Living alone and positive mental health : a systematic review
Tamminen, N., Kettunen, T., Martelin, T., Reinikainen, J., & Solin, P. (2019). Living alone and positive mental health : a systematic review. Systematic Reviews, 8, Article 134. https://doi.org/10.1186/s13643-019-1057-x
Published inSystematic Reviews
© The Author(s) 2019.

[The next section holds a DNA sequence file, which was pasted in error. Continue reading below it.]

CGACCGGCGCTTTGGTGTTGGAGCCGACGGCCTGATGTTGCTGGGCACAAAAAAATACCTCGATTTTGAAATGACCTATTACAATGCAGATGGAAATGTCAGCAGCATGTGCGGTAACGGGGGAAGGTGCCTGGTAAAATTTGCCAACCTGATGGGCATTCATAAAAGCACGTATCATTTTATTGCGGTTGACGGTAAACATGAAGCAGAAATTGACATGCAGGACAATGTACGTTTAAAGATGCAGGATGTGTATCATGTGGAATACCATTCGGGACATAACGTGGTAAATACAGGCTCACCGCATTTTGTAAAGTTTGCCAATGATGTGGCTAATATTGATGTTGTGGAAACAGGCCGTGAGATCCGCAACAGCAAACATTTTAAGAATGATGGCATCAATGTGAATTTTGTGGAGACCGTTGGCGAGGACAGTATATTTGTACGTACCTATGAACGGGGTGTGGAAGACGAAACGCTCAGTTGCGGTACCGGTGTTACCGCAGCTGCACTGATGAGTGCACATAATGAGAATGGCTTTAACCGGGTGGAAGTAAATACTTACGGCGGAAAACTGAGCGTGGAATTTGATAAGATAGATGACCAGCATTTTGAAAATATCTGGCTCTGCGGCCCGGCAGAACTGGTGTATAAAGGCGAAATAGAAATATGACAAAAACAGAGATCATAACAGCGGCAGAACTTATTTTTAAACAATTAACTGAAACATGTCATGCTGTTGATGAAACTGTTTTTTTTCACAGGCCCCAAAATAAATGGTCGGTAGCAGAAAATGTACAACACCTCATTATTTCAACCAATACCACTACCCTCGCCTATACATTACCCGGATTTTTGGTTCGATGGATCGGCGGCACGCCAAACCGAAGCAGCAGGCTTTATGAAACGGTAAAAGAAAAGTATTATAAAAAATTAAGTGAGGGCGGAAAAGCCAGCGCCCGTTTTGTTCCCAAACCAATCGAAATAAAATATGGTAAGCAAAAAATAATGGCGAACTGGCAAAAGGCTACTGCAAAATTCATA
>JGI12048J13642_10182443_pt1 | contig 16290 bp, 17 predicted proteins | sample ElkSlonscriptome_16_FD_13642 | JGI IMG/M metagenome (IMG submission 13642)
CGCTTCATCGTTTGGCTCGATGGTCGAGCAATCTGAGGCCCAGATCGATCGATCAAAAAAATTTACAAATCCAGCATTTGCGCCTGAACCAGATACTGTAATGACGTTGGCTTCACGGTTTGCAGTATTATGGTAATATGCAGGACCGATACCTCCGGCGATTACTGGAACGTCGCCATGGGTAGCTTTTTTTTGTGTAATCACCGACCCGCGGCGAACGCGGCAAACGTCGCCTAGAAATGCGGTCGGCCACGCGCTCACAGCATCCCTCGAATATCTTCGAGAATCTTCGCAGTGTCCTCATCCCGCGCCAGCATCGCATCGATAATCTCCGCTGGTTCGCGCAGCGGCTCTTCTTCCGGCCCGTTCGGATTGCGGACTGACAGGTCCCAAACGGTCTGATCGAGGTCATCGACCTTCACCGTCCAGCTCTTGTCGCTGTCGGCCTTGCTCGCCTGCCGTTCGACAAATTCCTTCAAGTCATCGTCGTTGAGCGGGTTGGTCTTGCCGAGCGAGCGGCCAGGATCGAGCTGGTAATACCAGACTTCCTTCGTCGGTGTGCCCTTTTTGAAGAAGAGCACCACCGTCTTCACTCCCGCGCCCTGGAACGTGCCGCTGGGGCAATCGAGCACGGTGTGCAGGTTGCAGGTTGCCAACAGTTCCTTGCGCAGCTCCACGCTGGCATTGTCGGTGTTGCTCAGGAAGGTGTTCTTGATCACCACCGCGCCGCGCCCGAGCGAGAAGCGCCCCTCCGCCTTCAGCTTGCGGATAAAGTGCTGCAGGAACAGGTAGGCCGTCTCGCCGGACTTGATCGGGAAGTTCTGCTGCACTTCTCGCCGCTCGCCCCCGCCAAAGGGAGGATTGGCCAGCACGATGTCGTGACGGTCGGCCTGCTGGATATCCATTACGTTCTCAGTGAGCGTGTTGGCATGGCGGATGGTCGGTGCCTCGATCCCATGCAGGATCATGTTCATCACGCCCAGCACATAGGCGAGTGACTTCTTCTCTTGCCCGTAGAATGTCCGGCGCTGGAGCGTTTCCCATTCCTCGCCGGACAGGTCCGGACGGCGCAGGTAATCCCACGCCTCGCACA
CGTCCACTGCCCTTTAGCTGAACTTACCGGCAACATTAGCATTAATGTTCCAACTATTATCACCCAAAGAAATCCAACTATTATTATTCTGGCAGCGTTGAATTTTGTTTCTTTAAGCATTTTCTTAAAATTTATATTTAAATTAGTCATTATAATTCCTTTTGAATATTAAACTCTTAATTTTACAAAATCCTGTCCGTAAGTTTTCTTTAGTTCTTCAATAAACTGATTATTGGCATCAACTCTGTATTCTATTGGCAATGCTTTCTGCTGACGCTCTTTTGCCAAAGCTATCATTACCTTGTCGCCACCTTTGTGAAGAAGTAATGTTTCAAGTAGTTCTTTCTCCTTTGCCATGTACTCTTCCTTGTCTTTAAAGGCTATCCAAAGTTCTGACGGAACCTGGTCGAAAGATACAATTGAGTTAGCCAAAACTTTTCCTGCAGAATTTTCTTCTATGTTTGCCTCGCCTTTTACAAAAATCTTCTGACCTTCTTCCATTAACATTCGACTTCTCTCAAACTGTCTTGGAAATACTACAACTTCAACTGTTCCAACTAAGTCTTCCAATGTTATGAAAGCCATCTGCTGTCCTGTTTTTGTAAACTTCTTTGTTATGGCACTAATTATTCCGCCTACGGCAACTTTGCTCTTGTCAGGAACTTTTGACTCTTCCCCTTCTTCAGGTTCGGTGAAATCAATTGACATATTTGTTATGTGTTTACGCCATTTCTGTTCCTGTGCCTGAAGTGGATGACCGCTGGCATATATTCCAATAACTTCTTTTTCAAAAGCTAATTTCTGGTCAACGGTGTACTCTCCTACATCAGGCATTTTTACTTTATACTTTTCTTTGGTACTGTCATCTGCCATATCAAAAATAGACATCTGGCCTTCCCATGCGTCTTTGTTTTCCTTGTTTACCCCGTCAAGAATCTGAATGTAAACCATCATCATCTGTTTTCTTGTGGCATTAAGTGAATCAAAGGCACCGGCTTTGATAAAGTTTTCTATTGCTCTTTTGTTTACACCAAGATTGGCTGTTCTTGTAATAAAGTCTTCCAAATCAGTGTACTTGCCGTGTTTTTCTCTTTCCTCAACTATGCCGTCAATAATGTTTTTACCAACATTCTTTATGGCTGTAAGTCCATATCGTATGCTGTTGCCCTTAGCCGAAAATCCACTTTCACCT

Background: Living alone has become more common in today’s societies. Despite the high number of the population living alone, research directed towards the mental wellbeing issues related to living alone has been limited. This systematic literature review aimed to assess the association between living alone and positive mental health. Methods: We conducted searches in Medline, Web of Science, Cochrane Library, CINAHL, PsycINFO, and other complementary databases from January 1998 to May 2019. Randomised trials and observational studies investigating adults over 18 years of age and living alone (defined as living in a single household or a household size of one person) were eligible. The primary outcome was positive mental health, defined as comprising both hedonic and eudaimonic elements of mental wellbeing, and it was measured with the Warwick-Edinburgh Mental Well-being Scale and/or theWHO-5 Index. Two reviewers independently screened and selected data; one reviewer extracted data, and the second checked the extracted data. A narrative synthesis described the quality and content of the evidence. Included studies were appraised using relevant Joanna Briggs Institute checklist. Results: A total of 4 cross-sectional studies (22,591 adult participants) were included after screening of 341 titles and abstracts and 46 full-text articles. These studies were conducted in Europe and were published between 2014 and 2017. The studies differed in their measurements of positive mental health (WHO-5 Well-Being Index, 3 studies; WEMWBS, 1 study), sources of data (1 regional, 1 national, and 2 European-level studies), and study populations (regional study, adults over 65 years of age; national-level study, mental health nurses over 21 years of age; European-level studies, employees between 15 and 65 years of age and adults over 18 years of age). A potential association between living alone and low positive mental health was found in three out of the four studies. Our findings were limited as the number of included studies was low and the quality of evidence varied across studies. Conclusions: This review allows a limited look at the association between living alone and positive mental health. Because the number of included studies was low and the quality of evidence varied across studies, further research is warranted. ...
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